Search Box  Blue Star 

Organic: Certified organic chickens have been fed organically grown feed all their lives and never treated with antibiotics. Many small growers and free-range growers follow organic practices, but may or may not be certified organic.

Organic eggs are required to come from chickens that are fed certified organic feed (that is, feed grown without the use of synthetic chemicals, irradiation, sewage sludge, or genetically modified organisms) and are the chickens must remain cage free or free ranged.

"Organic" is the only of all of these labels that has not just regulations attached to it, but actual inspections and enforcement. many egg cartons labeled "organic eggs" in stores may be in fact using the "buzz word" to get you to pay higher fees for eggs that may be from caged hens. Many times "organic" is actually part of the name of the company! Buyer beware! 

Organic or Free Range

Free Range: As you might imagine, that phrase can be interpreted generously or quite narrowly. Some farmers let their free-range chickens roam on real fields and pastures. Larger producers, however, have been known to follow only the letter of the law, not its spirit, and put an open window or small door that leads to a paved patch of ground at one end of a large, crowded hen house. if you buy eggs from a supermarket, its likely this is what you are buying.
Natural or Pastured:
This is what MOST backyard and farm chickens REALLY are. Chickens that consume outside diet of bugs, some grains, grasses and weeds and perhaps laying mash too. These chickens are put up in coops at night and mostly free range in the daytime. Did you know that fresh farm eggs are so good for your body and natures most healthy food!

Cage-Free Eggs "Cage-free" means that the hens laying "cage-free" eggs are, quite simply, not kept in cages. They are free to walk around the hen house, to perch on roosts, and to lay eggs in nests. This is in great contrast to most laying hens, which are kept in cages so small that they can't fully open their wings, much less walk or move about. "Cage-free" eggs are also fairly widely available – and a solidly better choice than most commercial/industrial eggs – at mainstream grocery stores. Sometimes "Cage Free" may be the part of the name of the company to make them look more humane, so buyer beware!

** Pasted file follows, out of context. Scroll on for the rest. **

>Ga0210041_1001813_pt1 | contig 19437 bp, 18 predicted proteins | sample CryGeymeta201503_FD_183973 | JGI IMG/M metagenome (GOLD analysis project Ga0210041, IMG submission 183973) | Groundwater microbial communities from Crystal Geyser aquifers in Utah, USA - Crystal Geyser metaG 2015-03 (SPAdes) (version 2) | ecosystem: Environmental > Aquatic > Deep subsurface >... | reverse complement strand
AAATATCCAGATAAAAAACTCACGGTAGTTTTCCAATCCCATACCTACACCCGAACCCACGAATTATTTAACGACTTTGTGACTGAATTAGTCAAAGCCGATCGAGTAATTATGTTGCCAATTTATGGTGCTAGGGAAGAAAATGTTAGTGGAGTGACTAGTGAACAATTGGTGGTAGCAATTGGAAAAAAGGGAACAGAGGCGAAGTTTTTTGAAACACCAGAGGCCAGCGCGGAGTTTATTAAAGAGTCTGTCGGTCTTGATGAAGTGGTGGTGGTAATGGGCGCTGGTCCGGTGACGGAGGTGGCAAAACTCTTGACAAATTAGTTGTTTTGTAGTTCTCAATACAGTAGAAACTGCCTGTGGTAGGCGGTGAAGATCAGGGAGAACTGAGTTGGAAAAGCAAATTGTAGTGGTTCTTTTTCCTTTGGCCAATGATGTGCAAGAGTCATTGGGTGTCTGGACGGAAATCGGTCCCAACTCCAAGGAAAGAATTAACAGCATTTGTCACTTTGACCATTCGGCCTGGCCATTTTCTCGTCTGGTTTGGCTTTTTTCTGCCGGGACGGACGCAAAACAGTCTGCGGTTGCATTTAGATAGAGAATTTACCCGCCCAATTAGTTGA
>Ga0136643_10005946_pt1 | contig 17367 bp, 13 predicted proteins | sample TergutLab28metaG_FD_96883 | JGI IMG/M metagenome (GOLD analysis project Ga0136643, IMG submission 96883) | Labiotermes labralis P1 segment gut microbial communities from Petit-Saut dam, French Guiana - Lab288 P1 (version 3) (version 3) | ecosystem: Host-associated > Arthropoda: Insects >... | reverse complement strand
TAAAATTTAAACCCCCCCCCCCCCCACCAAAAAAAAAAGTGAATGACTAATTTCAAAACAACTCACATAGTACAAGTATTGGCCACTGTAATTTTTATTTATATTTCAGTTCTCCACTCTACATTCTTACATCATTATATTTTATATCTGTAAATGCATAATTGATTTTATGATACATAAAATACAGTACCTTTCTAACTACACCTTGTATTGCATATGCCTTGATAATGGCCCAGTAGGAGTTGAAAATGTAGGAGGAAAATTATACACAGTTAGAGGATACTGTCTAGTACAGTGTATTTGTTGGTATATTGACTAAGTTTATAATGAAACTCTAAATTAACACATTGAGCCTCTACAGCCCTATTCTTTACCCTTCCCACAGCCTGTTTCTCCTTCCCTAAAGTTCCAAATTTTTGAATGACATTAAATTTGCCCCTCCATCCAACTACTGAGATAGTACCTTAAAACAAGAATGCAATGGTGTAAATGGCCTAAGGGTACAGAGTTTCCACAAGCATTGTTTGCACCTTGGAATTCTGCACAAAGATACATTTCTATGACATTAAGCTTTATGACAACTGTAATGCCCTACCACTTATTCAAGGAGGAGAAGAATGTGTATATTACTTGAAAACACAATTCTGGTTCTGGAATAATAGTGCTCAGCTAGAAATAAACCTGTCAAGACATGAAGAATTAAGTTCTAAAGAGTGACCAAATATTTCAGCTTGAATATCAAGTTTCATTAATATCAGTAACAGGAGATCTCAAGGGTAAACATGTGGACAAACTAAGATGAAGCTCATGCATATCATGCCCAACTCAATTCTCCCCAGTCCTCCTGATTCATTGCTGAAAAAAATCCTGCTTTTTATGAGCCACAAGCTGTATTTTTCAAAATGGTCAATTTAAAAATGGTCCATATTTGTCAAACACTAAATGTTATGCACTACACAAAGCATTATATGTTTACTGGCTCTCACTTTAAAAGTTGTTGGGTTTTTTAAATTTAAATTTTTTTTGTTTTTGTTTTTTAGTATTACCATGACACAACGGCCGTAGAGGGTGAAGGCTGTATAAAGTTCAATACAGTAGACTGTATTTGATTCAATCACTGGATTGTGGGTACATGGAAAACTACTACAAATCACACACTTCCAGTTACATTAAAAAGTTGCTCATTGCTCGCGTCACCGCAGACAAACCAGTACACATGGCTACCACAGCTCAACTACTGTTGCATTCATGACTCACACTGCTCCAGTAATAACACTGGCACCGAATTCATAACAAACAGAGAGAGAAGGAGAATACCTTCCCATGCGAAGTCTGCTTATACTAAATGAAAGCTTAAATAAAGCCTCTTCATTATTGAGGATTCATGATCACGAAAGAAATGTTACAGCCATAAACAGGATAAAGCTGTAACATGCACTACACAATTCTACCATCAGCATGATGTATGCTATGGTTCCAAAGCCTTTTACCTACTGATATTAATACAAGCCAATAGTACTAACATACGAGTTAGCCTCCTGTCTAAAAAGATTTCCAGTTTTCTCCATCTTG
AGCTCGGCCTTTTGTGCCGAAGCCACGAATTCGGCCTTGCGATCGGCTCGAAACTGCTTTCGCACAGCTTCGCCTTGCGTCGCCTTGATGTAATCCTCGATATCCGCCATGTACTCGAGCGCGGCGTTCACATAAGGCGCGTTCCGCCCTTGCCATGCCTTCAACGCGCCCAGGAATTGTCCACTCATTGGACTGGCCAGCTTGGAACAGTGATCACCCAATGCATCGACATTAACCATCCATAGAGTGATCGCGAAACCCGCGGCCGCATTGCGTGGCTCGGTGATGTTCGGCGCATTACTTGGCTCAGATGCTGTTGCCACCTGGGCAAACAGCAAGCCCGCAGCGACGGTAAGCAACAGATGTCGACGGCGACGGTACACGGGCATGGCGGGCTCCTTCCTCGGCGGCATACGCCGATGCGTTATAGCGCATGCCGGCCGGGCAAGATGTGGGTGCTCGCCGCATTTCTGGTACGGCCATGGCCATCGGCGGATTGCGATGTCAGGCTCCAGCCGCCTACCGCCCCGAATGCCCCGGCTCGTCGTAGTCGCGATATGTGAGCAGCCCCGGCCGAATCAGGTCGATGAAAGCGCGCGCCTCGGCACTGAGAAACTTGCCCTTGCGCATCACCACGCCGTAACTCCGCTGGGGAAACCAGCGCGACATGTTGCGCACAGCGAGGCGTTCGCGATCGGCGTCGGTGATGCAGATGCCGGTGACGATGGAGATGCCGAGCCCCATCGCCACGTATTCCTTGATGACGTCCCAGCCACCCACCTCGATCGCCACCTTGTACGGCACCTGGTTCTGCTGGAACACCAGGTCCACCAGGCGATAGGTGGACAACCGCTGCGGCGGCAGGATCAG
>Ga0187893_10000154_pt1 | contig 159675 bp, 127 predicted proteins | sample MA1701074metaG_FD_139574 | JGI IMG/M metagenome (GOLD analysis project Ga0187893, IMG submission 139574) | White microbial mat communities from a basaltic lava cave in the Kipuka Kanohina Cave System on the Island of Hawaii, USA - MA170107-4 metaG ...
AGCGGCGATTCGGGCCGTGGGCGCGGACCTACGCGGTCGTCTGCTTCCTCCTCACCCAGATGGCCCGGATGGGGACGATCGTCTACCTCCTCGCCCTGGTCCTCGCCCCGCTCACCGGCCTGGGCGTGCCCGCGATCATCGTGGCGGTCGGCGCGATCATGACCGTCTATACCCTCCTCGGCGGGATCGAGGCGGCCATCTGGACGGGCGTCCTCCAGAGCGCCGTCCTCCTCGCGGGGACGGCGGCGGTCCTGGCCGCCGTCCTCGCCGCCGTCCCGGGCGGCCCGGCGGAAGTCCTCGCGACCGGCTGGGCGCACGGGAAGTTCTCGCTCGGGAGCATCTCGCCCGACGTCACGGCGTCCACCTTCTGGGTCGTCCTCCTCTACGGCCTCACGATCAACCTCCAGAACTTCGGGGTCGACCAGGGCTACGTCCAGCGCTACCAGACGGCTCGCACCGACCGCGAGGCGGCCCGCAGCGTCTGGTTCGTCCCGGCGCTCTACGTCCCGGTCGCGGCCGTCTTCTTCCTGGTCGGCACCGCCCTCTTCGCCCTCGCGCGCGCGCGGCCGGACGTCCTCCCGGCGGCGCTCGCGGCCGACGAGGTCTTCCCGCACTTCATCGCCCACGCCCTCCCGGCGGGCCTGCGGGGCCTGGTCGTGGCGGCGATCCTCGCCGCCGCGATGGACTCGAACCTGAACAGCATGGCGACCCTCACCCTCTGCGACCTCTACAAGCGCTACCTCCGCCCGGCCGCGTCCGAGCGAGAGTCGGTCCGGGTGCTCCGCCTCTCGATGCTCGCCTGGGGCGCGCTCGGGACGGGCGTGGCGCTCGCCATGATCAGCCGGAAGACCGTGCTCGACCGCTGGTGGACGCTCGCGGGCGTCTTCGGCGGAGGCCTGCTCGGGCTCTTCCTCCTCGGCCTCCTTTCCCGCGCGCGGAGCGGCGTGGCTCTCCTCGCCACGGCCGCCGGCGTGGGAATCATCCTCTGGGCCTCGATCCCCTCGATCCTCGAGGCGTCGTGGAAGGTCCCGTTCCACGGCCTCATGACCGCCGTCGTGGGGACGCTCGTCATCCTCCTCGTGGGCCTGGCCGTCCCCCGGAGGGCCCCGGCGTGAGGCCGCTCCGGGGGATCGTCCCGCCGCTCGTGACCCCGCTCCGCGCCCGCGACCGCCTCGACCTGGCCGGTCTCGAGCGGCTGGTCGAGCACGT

Vegetarian Fed: Just a "buzz word" for marketing. ALL chickens eat bugs! if they can find one. A chicken needs protein. Chickens that do not have high protein  (bugs) in their diet will make low protein eggs, unless hens are given a very special diet, its unlikely that these eggs are really "vegetarian" as most chicken feeds contain bugs.
Yard Eggs: Another version of natural or pastured eggs Usually yard eggs are fertile.
Caged: Sadly, this should be outlawed all together for the horrible conditions that chickens must suffer through in order to lay eggs their whole sad deprived lives. If you can avoid buying "caged" eggs. Please do. Consider buying your eggs from a farmer, co-op or provider that really CARES for their chickens. Or, grow your own flock of hens and you can decide what your chickens eat and how they are cared for, chickens are wonderful birds and deserve the best of car